A study, reported in the newspapers a while ago, suggests that there’s no such thing as a midlife crisis. And that when people reach the age of 50, they become a symphony in corduroy: happy, contented and more popular than ever.

It all sounds very jolly but I’m afraid it’s balderdash, because when I reached 50 I got the distinct impression that I’d outlived my biological purpose, that I would never again do anything worth doing for the first time and that there was nothing to look forward to, except maybe having my cats catnapped.

It may be true to say that middle-aged people stop being competitive and self-centred but that’s because, at some point in your fifties, you reach the top of the ladder and realise there are no more worlds to conquer. So there’s no point stabbing colleagues in the back because it’s pointless. You know the only way is down.

The worst thing about becoming 50, though, is that your brain’s default setting changes from sex to death. We’re told that men in their twenties and thirties think about rumpy-pumpy every six minutes and never consider dying at all. Well for me, it’s now, sometimes,the other way 'round.

At 50, the big picture of Jordan’s breasts is erased from your human screensaver and replaced by a shadowy figure with a cloak and a scythe.

The other day, some celebrity was in the newspapers because she’d forgotten to wear any knickers. But I was more interested in the death of Luis Edgar Devia Silva. He was 68, for God’s sake. That means I only have five or six years left. And while five or six years to a young person is five or six years, let me assure you that when you’re past 50, it's about 15 minutes.

I wonder all the time about how I might die and when it might happen. Every morning when I wake up, I’m surprised. And what’s more, I’ve talked to several of my friends, all of whom admit that when they’re not really thinking about anything in particular, they think about death.

That’s why you see so many old men playing golf. They’re not doing this to stay fit. They’re sacrificing their dignity in a desperate bid to make the screensaver go away.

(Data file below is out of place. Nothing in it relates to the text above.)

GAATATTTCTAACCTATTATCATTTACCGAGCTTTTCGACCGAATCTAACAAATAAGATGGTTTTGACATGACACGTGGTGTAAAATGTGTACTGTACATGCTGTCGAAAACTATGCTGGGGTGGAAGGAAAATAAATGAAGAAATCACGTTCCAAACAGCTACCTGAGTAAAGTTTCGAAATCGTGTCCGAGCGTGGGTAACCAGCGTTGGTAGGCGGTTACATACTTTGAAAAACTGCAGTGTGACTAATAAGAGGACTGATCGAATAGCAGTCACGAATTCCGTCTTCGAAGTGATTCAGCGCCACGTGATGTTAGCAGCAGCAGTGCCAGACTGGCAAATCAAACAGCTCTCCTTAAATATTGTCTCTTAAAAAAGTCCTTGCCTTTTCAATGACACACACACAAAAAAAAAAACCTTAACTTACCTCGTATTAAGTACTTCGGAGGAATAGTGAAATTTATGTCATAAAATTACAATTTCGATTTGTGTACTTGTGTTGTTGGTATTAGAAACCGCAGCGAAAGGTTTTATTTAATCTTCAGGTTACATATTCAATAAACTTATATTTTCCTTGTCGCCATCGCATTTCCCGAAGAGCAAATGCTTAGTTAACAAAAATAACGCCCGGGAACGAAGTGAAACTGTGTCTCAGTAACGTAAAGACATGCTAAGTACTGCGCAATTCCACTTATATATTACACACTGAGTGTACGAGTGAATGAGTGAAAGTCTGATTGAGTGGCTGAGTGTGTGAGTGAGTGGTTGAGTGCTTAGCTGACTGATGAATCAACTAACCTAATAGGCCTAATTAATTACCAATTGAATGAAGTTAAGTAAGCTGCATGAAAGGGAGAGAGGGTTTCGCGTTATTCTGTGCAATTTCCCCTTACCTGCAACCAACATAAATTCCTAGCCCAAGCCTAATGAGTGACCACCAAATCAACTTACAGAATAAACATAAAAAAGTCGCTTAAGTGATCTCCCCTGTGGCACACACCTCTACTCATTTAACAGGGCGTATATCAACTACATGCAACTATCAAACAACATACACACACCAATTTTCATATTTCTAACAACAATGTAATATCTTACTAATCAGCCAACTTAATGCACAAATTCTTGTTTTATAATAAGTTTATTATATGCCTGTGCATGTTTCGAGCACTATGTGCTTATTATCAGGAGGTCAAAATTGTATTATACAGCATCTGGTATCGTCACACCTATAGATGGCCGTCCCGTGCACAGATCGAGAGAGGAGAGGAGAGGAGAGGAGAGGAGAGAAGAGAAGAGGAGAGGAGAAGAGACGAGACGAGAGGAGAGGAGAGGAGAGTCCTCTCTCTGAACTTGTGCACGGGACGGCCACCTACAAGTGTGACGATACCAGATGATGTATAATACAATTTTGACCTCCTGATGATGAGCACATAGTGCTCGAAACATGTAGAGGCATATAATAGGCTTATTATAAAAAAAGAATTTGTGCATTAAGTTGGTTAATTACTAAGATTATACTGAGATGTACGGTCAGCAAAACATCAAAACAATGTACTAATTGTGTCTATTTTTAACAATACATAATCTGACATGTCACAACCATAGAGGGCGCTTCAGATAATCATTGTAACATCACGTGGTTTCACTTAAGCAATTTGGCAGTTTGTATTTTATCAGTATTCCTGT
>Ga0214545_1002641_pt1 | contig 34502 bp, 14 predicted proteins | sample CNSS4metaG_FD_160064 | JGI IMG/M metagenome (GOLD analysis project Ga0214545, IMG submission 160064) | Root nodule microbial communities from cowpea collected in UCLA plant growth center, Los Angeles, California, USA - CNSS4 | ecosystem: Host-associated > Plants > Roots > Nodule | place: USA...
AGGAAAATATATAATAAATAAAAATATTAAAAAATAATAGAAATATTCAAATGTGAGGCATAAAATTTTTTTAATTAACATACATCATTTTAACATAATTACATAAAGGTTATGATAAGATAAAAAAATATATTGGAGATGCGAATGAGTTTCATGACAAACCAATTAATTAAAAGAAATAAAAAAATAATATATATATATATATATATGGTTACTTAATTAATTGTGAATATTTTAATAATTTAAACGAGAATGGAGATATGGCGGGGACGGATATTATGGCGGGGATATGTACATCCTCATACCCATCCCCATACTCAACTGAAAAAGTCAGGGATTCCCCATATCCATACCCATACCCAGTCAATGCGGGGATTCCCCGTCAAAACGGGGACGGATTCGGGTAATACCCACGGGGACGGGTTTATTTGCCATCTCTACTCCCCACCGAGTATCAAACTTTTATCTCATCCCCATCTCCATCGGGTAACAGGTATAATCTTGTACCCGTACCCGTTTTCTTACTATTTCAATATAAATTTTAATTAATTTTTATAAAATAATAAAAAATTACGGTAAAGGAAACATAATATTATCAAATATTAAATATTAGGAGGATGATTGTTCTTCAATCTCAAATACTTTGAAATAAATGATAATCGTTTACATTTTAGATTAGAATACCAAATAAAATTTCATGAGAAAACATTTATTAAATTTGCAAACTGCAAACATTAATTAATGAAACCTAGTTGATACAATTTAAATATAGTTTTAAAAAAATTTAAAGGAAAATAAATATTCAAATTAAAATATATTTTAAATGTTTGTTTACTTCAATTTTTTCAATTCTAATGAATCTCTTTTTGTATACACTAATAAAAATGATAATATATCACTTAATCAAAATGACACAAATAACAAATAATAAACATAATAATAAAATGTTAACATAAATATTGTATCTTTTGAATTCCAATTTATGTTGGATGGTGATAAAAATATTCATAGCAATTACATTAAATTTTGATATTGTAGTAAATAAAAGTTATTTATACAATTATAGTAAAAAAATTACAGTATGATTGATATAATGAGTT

However, since death is preferable to golf, I’m not really bothered by the "when". I’m more concerned with the "how". And I’ve decided I definitely don’t want to drown, or be murdered with an axe by someone who wants my watch. Most of all though, I don’t want to meet the Reaper with a tube up my nose. I don’t want my last staging post on Earth to be a hospital ward full of old grey people. Because that would be boring.

And I’m not alone. One chap I spoke to said he didn’t care how he died so long as it was in a fireball of some kind. Another said he dreamt of dying while doing some good. Charging a machinegun nest perhaps, or rescuing a group of schoolchildren from a tiger. Me? Well I’d like it to be the basis of a damn good anecdote.

Twenty odd years ago, for instance, I crashed a motorbike. As is the way with these things, it all happened in slow motion. The front end dug into the ground and, as I was catapulted from my seat astride the fuel tank, I actually thought: "Ooh good. My wife should be able to turn this into a rip-roaring story on a TV interview. She’ll have them rolling in the aisles."

I had a similar experience a few years ago while flying into Dusseldorf on board a 1950s russian aeroplane that had seen service in the Middle East before being sold to a german airline. It wasn’t in very good nick even before the pilot flew right into the middle of a massive thunderstorm.

So anyway, there we were upside down (not really, it just felt like it), with our ears being assaulted by that whining noise you always hear on films when a plane is crashing. And I thought: "Fantastic! My kids will be able to grow up saying their dad was killed in a russian plane, in a monster thunderstorm over Germany. They’ll be the most popular kids in the class."

Perhaps this is why 45-year-old men buy Porsches. It has nothing to do with testosterone’s losing battle with an ever-expanding waistline. And everything to do with a need to die while doing 180mph.

Certainly, I’m staggered that only 21,000 people have applied for a place on Richard Branson’s new Virgin Galactic space ship. Of course, with each ticket costing around £100,000, the price is high. But the vast majority of those who can afford such a sum will be at the height of their powers, facing nothing but a steady spiral into incontinence and phlegm. So why don’t they sign up and go for the ultimate thrill? A ride into space.

It can only be a fear of death that’s holding them back, but what do you want instead? The carriage clock? The secateurs? The coach tour of north Wales? Or maybe 30 years on a golf course, and your last recollection of life on earth being the burly paramedic’s tongue sliding down your throat.

No thanks. Being blasted to the heavens, quite literally, by a couple of tons of rocket fuel is almost certain to get your demise on the news. You’d bring a little excitement to the lives of millions and that’s even more selfless than saving schoolchildren from a tiger. It’d also be quick.

And that really is what I’m after most of all. I want to be drunk, and happy and then I want to explode.